November 10, 2012 | Posted by admin

President Barack Obama and Secretary of State Hillary Rodham Clinton. (AP)

WASHINGTON/YANGON: President Barack Obama now has a freer hand to deal with a world of familiar problems in new ways. That could mean tougher Iran and Syria policies, or new engagement toward countries such as Cuba and North Korea. He could also refocus on the moribund Middle East peace efforts.
Officials said the first tweaks in Obama’s Iran policy could come within weeks.
But a pressing task is assigning a new national security team. Secretary of State Hillary Rodham Clinton has announced her plans to retire and could stay a few weeks past January to help the administration as it reshuffles personnel. Defense Secretary Leon Panetta is likely to depart soon after her. CIA Director Gen. David Petraeus is expected to stay on.
The president will become the first US leader to visit Myanmar this month, the strongest international endorsement of the fragile democratic transition in the Southeast Asian country after half a century of military rule.
Obama will travel to Myanmar during a Nov. 17-20 tour of Southeast Asia that will also take in Thailand and Cambodia, the White House said on Thursday, confirming his first international trip since he won a second term in Tuesday’s election.
He is going ahead with the trip despite recent sectarian violence in western Myanmar that has drawn concern from the United States and European Union.
UN human rights investigators have criticized the quasi-civilian government’s handling of the strife between Buddhists and minority Muslims, and some Myanmar exiles see Obama’s trip as premature before political reforms have been consolidated.
The visit to Myanmar, the first by a sitting US president, will give Obama a chance to meet President Thein Sein and opposition leader Aung San Suu Kyi to encourage the “ongoing democratic transition”, White House spokesman Jay Carney said.
Obama’s presence in Myanmar, also known as Burma, will highlight what his administration sees as a first-term foreign policy achievement and a development that could help counter China’s influence in a strategically important region. At least 89 people were killed in the recent clashes between Buddhist Rakhines and minority Muslim Rohingyas. Many thousands more have been displaced by the violence.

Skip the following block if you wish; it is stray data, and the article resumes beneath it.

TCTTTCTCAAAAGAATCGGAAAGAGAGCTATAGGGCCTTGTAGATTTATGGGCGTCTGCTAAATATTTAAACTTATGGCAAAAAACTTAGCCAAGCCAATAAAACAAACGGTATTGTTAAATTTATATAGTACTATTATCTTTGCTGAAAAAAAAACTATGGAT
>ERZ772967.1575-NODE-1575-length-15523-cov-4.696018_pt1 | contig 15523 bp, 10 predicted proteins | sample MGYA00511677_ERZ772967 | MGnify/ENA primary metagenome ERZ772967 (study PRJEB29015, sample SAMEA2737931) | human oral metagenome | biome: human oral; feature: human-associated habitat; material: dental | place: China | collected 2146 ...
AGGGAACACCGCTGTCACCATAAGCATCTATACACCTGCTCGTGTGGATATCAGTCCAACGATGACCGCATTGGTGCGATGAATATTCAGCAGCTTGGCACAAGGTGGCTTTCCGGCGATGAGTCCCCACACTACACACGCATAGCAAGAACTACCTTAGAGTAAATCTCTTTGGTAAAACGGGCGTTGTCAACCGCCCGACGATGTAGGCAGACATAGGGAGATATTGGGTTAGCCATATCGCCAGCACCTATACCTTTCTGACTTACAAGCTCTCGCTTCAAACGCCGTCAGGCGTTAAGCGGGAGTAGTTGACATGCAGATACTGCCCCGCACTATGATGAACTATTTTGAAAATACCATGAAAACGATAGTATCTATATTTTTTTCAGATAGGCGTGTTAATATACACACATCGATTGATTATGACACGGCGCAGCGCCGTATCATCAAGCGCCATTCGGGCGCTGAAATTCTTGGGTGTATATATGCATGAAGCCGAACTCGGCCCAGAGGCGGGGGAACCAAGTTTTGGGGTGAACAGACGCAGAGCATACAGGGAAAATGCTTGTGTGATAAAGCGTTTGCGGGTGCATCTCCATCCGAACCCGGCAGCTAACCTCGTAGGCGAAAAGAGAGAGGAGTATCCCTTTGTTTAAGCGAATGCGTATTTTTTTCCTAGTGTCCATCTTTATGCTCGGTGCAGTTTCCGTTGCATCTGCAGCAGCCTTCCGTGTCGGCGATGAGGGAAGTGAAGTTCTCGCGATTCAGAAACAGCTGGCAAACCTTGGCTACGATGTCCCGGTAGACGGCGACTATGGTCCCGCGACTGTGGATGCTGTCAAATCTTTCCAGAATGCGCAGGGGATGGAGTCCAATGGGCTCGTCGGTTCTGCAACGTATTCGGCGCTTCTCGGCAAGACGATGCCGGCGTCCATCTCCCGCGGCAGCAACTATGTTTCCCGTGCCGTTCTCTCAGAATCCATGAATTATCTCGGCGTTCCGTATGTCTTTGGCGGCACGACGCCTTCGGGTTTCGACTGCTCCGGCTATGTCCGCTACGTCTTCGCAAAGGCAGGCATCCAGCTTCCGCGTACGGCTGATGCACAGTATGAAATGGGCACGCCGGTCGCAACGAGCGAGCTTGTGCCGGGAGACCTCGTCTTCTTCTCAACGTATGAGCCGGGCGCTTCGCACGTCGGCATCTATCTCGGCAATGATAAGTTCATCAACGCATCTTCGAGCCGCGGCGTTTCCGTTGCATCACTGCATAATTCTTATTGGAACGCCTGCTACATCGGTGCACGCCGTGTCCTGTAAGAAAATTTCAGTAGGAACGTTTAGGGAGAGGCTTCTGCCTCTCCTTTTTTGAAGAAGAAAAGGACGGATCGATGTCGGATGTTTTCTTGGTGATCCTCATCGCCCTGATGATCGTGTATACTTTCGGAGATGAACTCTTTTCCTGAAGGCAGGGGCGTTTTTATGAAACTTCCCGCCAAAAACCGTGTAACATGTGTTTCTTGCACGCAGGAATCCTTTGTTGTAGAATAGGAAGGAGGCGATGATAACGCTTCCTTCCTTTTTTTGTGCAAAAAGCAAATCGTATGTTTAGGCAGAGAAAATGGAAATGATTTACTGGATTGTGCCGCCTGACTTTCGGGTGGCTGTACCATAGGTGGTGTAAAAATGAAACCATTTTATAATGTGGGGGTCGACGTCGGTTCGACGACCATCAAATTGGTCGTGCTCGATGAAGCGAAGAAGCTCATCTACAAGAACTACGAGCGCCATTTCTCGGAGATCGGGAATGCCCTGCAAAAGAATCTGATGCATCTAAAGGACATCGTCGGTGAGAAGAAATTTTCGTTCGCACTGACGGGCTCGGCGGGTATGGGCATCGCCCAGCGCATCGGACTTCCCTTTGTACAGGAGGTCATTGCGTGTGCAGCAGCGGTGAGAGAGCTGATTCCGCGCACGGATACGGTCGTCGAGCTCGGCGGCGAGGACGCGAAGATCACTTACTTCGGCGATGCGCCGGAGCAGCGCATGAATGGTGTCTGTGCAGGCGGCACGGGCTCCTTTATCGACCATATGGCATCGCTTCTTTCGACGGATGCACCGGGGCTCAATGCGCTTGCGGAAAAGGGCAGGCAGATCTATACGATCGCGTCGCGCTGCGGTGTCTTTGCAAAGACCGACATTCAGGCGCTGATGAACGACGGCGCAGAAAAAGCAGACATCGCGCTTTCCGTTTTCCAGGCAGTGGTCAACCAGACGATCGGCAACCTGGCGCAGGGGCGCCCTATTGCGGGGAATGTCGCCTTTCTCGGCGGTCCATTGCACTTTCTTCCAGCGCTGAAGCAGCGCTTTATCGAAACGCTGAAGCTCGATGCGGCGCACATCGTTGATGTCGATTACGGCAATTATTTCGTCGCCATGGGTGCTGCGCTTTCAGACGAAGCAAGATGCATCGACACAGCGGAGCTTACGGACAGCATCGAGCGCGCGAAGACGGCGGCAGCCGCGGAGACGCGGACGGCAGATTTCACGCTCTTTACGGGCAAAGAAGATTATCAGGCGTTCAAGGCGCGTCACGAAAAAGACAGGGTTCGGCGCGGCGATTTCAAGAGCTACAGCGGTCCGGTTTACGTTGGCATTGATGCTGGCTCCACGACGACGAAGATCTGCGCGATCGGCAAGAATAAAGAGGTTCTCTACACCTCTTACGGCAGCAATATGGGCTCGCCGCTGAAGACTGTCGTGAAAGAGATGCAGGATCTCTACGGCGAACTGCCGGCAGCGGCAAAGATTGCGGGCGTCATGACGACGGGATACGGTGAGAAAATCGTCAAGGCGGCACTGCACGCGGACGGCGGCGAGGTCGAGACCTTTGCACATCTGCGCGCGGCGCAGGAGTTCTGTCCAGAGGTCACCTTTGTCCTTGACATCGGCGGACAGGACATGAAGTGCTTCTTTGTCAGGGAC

The US Campaign for Burma, an exile group, said Obama’s trip could “undermine the democracy activists and ethnic minorities”, but added that if the president was intent on going, he should broaden his agenda to include meetings with the still-powerful military and an address to parliament.
A senior administration official said Obama, who will also speak to civil society groups, was “acutely aware” of concerns about human rights, ethnic violence and political prisoners in Myanmar and would address those issues during his visit.
In November 2011, Hillary Clinton became the first US secretary of state to visit Myanmar in more than 50 years.
Obama has sought to consolidate ties and reinforce US influence across Asia in what has been dubbed a policy “pivot” toward the region as wars in Iraq and Afghanistan wind down.
In Beijing, a senior Chinese official from a border province said China saw no threat to its interests from Obama’s visit.
“We understand and support the wish of the Myanmar authorities wanting to open up and become part of the world,” Qin Guangrong, Communist Party chief in Yunnan province, told reporters on the sidelines of a party congress.
Obama met Suu Kyi, a fellow Nobel Peace Prize laureate, on her visit to the United States in September. Thein Sein was also in the United States to attend the opening of the UN General Assembly in New York but the two leaders did not meet.
US Democratic Representative Joe Crowley, who is active on Myanmar issues, said Obama’s trip could be “the most significant step” in support of democracy there.
Obama will be in Southeast Asia to attend meetings in Cambodia centered on an annual summit of the 10-country Association of Southeast Asian Nations, which is usually extended to take in leaders of partner countries.
The heads of government of China, Japan, Russia and other countries are also expected in Cambodia for the meetings.